Ever got confused with perfume jargon? Here’s a guide to the fragrance glossary
EAU DE PARFUM: Eau De Parfums (EDPs) are usually more expensive than the rest owing to the concentration of perfume oils. EDP’s concentration of oils ranges from 8-12 per cent and tends to be longer lasting on the skin.
EAU DE TOILETTE: EDTs are cheaper than the EDP versions and more mass produced by brands. The concentration of oils is around 3-6 per cent and lasts only for a few hours.
EAU DE COLOGNE: EDC has the lowest concentration compared to EDPs and EDTs and is more alcohol-based than oils. The concentration is usually 2-4 per cent.
TOP NOTES: The minute you spray a perfume, you will be hit with certain scents – these are the top notes and the initial burst of fragrance. Usually the notes include floral or fresh.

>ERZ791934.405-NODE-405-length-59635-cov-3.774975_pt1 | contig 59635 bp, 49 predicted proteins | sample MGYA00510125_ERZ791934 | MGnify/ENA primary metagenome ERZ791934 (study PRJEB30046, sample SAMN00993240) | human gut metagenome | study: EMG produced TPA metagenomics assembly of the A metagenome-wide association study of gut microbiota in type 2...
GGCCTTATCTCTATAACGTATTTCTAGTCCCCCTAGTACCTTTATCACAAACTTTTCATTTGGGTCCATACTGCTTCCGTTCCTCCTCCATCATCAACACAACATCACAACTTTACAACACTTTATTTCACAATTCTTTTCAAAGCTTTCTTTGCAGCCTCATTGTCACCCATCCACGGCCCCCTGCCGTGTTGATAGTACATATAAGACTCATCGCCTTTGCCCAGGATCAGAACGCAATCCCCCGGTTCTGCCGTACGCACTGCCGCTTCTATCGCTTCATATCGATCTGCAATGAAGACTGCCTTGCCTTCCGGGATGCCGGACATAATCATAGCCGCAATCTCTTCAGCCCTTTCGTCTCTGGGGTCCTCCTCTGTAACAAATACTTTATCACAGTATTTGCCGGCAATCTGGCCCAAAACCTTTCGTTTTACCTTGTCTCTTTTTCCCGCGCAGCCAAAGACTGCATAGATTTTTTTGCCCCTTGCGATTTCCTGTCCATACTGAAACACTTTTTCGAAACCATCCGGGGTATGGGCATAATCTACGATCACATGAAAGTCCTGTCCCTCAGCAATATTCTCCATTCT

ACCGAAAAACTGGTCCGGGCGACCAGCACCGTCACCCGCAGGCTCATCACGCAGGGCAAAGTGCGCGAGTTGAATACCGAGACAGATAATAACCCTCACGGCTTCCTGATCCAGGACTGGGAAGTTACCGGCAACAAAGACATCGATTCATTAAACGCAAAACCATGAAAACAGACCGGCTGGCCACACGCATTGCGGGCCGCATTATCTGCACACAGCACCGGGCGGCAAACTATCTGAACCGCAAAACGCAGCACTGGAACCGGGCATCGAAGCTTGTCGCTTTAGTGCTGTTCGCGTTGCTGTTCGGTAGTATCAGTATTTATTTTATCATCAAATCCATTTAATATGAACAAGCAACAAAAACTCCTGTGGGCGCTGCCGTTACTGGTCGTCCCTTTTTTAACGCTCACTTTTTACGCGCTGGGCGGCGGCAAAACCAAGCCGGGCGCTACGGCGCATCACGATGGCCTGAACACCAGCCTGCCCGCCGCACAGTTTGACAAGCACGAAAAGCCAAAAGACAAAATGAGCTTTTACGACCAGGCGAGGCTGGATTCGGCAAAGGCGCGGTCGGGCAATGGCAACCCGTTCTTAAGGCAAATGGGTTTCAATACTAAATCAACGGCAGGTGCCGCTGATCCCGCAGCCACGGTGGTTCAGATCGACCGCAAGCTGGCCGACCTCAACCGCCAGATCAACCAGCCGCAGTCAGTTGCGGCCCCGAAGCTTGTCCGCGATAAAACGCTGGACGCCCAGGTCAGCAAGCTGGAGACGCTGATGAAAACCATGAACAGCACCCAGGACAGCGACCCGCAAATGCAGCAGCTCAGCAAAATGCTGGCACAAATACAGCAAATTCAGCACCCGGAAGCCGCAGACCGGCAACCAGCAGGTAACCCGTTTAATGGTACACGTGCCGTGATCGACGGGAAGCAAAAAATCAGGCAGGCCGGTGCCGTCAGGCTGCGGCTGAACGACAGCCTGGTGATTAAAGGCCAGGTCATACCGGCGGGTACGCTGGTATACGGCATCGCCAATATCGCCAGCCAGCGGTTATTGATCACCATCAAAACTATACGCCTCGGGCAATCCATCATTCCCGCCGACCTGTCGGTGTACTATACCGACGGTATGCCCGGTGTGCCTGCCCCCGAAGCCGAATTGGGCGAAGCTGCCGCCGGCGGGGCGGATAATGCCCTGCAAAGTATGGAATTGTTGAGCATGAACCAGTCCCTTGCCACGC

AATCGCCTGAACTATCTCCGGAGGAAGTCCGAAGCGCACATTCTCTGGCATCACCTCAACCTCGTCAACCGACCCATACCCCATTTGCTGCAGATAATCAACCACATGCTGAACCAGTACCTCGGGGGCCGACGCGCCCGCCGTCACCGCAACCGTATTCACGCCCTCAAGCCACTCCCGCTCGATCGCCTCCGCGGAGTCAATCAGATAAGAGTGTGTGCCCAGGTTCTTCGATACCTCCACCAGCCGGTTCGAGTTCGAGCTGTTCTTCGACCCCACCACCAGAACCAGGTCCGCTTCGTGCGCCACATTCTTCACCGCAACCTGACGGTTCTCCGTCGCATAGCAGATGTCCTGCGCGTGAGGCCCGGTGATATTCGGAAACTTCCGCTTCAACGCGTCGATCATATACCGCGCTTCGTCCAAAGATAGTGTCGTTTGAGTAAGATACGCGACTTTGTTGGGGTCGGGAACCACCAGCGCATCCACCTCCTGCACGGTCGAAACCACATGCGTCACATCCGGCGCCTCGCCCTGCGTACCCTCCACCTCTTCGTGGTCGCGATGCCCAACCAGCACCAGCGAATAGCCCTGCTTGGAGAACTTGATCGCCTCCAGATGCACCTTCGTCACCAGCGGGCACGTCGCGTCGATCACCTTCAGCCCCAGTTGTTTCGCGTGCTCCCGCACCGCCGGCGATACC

HEART NOTES: These are the middle notes that appear once the perfume reacts with your skin and ‘settles’ on your skin. The heart or middle notes help compose the perfume.
BASE NOTES: The base notes are what add depth to your perfume and are often the last to leave the skin. Vanilla and amber are common base notes.
MUSK: Coming back to base notes – musk is a common base note. It used to be an animal derivative but now plant-based versions are also available.
OUDH: Said to be one of the most expensive ingredients in perfume, Oudh is derived from the Agar tree and gives a woody aroma.